Please see below for various links to the boundary (no commercial use and no re-distribution).
6. Global spatial comparative analysis
The first attempt to replicate a well established analysis online, with the aim of enabling those who wish to undertake an analysis themselves. This web based prototype application is based on an open source GIS.
The spatial comparative analysis online prototype is a proof-of-concept online web application that provides a first screening of comparable sites and identifies broad scale gaps, according to datasets of widely agreed global biogeographical classifications and biodiversity conservation priorities. The tool will enable any interested parties to carry out an initial evaluation of their proposed biodiversity site on their own. It empowers non specialists so that they understand the logical comparison framework and have the tools to test their own draft nominations, and it is our hope that by doing so, it potentially reduces the risk of unsuitable sites being submitted and saves valuable resources. At the moment, this proof of concept product only allows the comparison of samples of global biogeography, broad conservation priorities, and important sites that are of great biodiversity values
- Result: a prototype proof-of-concept application that replicates the desktop version of global comparative analysis, for biodiversity nominations at UNEP-WCMC.
- Issue: only three example datasets are included and that no proper spatial analysis is undertaken.
- Tech stack: postgres, postgis, leaflet, bootstrap
7. World Heritage information sheet
This initiative represents a major overhaul to modernise World Heritage information sheet, by making them easily accessible online. It uses a web standard format markdown, converted from Word.
The relevance and use of World Heritage information sheets have fallen out of favour, yet the content is a surviving snapshot of the site at the time of inscription and/or latest modification (such as major boundary change or changes introduced by re-nominations). Despite years of discussion about scrapping it for good, on the contrary, significant use cases have emerged with a strong support to make them more useful
The value is obvious and widely acknowledged. They provide a concise, consistent record of relevant synthesised information since the birth of the Convention and are used in a variety of ways, for examples in the global comparative analysis, quick references by interested parties, and even World Heritage Outlook assessments. Despite this, these datasheets have been in an awkward position as alternative sources of information are increasingly available in a digital form and accessible via the UNESCO World Heritage Centre website. Avoiding the contentious topic of updates and maintenance, which has been made clear that it demands a proper debate on its usefulness and subsequently funding, the focus should be on how such records could be made easily accessible. The web and in particular via mobile devices is the most popular approach.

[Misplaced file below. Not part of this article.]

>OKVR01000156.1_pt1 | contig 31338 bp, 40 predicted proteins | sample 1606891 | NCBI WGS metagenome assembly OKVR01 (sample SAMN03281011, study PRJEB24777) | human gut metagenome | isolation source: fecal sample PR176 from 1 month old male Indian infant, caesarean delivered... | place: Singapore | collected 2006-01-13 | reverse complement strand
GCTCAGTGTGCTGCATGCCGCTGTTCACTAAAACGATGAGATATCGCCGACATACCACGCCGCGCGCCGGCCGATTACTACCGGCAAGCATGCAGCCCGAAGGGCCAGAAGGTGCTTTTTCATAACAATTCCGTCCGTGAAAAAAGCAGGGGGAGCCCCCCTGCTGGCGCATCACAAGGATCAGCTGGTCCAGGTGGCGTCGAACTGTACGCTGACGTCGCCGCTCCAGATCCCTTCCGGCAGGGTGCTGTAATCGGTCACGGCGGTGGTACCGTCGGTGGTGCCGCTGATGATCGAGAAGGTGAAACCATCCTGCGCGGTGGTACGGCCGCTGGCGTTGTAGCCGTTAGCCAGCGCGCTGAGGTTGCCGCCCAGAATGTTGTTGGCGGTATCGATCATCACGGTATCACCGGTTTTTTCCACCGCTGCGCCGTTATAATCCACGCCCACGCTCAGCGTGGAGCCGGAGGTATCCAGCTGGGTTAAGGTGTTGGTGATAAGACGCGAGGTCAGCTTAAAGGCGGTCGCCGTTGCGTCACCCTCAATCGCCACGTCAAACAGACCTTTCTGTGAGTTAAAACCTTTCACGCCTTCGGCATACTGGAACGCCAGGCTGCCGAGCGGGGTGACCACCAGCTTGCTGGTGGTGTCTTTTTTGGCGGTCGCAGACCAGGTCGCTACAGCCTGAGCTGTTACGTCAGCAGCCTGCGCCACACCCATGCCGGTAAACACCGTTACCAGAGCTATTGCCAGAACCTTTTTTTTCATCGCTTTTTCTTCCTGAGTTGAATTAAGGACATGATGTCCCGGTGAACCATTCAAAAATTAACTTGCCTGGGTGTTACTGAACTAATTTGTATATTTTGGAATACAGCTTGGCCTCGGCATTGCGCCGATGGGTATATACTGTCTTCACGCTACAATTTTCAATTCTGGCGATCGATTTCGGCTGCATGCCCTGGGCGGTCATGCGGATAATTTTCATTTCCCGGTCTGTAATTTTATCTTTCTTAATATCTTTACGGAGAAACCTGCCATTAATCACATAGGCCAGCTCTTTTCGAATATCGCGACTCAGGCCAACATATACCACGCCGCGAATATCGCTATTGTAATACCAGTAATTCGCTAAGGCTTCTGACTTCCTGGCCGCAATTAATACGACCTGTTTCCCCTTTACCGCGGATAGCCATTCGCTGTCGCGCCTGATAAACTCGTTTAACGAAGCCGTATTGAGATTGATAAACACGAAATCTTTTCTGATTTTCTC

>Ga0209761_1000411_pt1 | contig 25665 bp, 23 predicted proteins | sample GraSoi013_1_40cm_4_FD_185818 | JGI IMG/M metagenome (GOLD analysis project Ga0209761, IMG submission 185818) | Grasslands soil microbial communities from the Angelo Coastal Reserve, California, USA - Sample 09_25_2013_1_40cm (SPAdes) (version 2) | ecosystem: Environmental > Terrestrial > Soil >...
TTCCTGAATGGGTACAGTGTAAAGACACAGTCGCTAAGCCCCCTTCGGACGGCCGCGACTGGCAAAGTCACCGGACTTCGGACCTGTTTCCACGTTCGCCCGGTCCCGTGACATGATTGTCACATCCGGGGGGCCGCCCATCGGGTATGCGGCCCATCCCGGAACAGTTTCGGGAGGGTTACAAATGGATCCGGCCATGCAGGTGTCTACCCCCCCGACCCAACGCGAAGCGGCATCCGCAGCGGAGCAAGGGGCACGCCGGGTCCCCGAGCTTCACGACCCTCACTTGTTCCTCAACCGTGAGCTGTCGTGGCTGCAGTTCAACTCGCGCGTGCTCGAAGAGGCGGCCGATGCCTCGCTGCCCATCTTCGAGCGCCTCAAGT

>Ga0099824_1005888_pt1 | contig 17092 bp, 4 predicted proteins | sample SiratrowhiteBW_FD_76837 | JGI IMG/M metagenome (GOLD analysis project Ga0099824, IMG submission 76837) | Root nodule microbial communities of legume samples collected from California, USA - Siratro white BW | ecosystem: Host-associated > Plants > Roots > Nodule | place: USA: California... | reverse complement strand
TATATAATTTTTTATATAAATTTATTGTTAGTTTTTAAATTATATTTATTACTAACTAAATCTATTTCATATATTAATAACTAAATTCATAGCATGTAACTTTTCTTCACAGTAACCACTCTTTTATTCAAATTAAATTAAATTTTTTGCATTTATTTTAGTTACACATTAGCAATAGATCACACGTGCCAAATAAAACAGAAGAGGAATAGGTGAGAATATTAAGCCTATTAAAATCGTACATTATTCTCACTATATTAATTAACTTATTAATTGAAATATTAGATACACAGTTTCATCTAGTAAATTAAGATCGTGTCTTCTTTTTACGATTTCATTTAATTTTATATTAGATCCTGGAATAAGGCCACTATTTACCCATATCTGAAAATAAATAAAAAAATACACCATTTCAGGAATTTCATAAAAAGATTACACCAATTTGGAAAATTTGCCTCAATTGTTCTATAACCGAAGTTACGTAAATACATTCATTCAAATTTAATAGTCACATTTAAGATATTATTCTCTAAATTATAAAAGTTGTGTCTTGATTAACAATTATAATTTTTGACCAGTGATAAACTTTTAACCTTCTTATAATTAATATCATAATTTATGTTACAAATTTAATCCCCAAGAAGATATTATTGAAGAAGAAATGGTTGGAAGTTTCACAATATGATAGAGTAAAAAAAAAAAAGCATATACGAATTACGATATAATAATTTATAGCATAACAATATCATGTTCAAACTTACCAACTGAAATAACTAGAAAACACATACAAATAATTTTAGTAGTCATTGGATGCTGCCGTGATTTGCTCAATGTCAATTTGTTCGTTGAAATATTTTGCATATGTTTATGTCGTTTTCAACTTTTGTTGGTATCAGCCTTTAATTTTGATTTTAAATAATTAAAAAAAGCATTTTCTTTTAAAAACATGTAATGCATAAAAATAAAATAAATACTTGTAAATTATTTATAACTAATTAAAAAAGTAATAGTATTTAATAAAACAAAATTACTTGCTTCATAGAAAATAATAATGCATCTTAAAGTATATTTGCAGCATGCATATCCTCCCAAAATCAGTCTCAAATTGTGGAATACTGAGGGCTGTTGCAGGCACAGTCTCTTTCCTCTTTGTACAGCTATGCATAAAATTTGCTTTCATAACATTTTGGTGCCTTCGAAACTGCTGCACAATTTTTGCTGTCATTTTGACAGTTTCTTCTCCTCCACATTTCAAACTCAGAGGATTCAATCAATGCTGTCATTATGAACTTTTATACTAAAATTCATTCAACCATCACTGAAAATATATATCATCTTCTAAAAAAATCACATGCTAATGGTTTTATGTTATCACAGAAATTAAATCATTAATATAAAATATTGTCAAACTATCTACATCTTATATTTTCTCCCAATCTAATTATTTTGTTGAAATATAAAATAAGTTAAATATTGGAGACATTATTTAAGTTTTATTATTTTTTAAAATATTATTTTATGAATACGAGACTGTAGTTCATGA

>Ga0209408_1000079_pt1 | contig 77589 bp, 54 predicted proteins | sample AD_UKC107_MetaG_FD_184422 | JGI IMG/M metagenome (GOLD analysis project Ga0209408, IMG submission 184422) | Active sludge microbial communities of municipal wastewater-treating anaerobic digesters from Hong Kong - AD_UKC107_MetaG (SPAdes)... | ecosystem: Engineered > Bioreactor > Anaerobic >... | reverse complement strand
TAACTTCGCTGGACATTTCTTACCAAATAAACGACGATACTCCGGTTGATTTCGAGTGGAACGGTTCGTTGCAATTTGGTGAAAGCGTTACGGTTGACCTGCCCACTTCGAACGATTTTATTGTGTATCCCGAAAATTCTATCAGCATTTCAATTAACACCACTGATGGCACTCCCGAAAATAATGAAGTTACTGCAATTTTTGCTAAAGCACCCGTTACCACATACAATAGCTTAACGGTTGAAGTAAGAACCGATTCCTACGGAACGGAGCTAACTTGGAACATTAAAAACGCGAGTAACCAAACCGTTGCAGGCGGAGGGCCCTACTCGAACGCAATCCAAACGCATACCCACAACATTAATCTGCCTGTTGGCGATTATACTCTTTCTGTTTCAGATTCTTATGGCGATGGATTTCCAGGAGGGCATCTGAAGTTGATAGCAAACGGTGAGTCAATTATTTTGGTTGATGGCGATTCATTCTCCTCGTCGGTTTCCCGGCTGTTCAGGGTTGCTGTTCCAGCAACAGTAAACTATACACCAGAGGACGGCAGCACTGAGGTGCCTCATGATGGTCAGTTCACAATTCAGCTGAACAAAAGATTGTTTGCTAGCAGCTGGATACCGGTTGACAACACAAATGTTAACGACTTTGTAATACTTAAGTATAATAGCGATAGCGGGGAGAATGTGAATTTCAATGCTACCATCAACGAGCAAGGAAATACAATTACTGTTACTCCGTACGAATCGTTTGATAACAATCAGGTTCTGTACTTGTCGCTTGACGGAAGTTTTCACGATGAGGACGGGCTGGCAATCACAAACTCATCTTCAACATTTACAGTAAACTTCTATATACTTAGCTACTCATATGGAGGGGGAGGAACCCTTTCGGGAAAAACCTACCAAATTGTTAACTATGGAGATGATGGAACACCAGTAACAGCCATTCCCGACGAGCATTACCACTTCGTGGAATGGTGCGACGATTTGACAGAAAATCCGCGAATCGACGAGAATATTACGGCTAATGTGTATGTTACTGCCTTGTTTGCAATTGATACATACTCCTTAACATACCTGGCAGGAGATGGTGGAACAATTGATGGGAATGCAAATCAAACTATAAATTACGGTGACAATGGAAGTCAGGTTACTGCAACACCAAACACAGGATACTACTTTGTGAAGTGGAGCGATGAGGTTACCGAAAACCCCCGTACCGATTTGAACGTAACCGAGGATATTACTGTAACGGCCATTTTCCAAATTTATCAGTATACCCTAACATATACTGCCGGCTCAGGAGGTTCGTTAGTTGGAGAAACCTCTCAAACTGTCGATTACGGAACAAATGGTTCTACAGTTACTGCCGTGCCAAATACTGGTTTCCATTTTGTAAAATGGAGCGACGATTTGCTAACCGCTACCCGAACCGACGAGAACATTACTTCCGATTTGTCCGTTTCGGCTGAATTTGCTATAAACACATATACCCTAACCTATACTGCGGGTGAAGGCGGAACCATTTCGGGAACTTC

- Result: a web based interface for viewing information sheets.
- Issue: waiting user feedbacks and deployment
- Tech stack: Pelican, Bootstrap, Pandoc (for conversion), python re library
8. Global surface water transition on Google Earth Engine
A test of analysing surface water transition - utilising the power of Google's geospatial computing platform - Google Earth Engine. All calculation is only done at the time of request (when you visit the site).
The power of Google Earth Engine has seen several high impact papers, including global forest loss and global surface water, highlighting the possibility of its use in the conservation community, at the planetary scale.
This offers exciting opportunities for natural World Heritage. Although our scope is global, with limited resources, we are unable to undertake any any primary research, i.e., any research that is based on original raw data (for example, satellite imagery) for each and every site. What we have done so far, is to make use of analyses that have been carried out by research institute and offer a picture specific to World Heritage sites. The main obstacle is the global nature of these sites - it is possible to do case studies for some but to applying the same methodology across vastly different geography across the globe will quickly outrun our capacity to deliver.
This is where Google Earth Engine shines - the ability to scale up without compromise and with considerably less resources.
In our test analysis, we looked at the transition of surface water, which is one of the many datasets of the Global Surface Water, for every natural World Heritage site, documenting changes in water state between the first year and the last year of observation.
- Result: a mock up web based interface for showing the capability of GEE
- Issue: first draft
- Tech stack: Google Earth Engine, Google App Engine